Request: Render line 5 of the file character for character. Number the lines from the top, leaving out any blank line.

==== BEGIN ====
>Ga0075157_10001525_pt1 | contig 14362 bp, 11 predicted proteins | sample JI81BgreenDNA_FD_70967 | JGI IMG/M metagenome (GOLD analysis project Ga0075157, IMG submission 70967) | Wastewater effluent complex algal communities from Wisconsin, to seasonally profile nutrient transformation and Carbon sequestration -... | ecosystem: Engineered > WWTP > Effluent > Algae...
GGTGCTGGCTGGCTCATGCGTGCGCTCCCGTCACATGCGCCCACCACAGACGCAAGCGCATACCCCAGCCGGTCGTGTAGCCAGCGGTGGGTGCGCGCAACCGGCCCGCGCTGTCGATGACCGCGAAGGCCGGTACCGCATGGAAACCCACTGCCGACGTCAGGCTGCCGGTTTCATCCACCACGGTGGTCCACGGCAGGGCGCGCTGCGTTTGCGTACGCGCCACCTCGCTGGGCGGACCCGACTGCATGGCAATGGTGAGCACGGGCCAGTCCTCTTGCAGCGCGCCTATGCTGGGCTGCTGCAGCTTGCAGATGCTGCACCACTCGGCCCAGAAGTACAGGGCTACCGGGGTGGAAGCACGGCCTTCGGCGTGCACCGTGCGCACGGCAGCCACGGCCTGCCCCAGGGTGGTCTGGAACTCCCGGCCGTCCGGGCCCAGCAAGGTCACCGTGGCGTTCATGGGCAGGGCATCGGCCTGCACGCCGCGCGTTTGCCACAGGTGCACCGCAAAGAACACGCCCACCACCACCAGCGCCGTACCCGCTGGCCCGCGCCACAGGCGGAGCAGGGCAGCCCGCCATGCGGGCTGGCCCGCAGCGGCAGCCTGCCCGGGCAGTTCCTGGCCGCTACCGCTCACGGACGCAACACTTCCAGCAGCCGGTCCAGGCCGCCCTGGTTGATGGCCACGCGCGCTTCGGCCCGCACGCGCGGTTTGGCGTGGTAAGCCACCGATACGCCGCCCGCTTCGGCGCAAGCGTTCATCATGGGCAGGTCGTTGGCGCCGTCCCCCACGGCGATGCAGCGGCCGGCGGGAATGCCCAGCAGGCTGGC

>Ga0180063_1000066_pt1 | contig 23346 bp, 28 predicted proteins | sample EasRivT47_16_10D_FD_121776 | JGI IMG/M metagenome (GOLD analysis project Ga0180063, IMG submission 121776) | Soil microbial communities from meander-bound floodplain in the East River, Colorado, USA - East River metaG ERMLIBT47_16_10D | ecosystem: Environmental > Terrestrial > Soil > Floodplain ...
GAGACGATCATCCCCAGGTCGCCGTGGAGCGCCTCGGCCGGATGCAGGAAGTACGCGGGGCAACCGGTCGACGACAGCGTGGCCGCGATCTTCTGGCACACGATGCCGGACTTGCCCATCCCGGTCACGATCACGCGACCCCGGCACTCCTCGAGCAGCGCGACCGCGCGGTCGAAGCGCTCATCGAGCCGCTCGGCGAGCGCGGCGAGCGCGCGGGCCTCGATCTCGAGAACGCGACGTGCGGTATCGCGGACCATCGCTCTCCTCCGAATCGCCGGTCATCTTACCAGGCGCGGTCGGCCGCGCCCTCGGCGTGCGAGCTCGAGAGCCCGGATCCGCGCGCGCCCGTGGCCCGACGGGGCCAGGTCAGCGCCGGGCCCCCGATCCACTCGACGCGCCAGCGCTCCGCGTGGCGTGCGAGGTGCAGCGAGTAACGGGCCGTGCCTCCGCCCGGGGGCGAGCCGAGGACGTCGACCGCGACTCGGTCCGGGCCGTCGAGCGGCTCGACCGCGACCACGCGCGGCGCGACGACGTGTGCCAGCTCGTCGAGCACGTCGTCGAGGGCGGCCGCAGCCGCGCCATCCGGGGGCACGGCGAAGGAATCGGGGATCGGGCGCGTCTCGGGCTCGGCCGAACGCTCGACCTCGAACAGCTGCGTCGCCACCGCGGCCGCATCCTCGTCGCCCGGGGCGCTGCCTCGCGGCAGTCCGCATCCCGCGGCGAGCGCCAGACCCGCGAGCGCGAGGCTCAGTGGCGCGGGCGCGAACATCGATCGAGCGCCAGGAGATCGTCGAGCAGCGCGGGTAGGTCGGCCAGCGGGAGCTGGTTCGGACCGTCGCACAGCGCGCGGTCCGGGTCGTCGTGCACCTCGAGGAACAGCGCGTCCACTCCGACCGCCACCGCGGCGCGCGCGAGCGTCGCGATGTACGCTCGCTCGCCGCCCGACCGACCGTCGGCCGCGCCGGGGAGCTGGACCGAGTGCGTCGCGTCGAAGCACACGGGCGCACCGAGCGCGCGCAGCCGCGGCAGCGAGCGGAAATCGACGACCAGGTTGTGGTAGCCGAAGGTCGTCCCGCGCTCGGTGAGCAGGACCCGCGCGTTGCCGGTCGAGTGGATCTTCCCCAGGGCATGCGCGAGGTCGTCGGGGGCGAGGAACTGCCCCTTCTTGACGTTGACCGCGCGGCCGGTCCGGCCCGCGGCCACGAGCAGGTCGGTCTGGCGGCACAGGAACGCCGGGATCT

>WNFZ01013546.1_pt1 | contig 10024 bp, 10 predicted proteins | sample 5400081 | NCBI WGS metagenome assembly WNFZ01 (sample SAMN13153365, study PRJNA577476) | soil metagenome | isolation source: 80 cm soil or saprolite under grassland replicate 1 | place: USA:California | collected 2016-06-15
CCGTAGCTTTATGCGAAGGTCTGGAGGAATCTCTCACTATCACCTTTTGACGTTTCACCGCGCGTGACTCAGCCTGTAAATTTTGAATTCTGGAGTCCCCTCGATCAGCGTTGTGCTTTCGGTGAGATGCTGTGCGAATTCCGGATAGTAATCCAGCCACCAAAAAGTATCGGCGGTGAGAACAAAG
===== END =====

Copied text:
>WNFZ01013546.1_pt1 | contig 10024 bp, 10 predicted proteins | sample 5400081 | NCBI WGS metagenome assembly WNFZ01 (sample SAMN13153365, study PRJNA577476) | soil metagenome | isolation source: 80 cm soil or saprolite under grassland replicate 1 | place: USA:California | collected 2016-06-15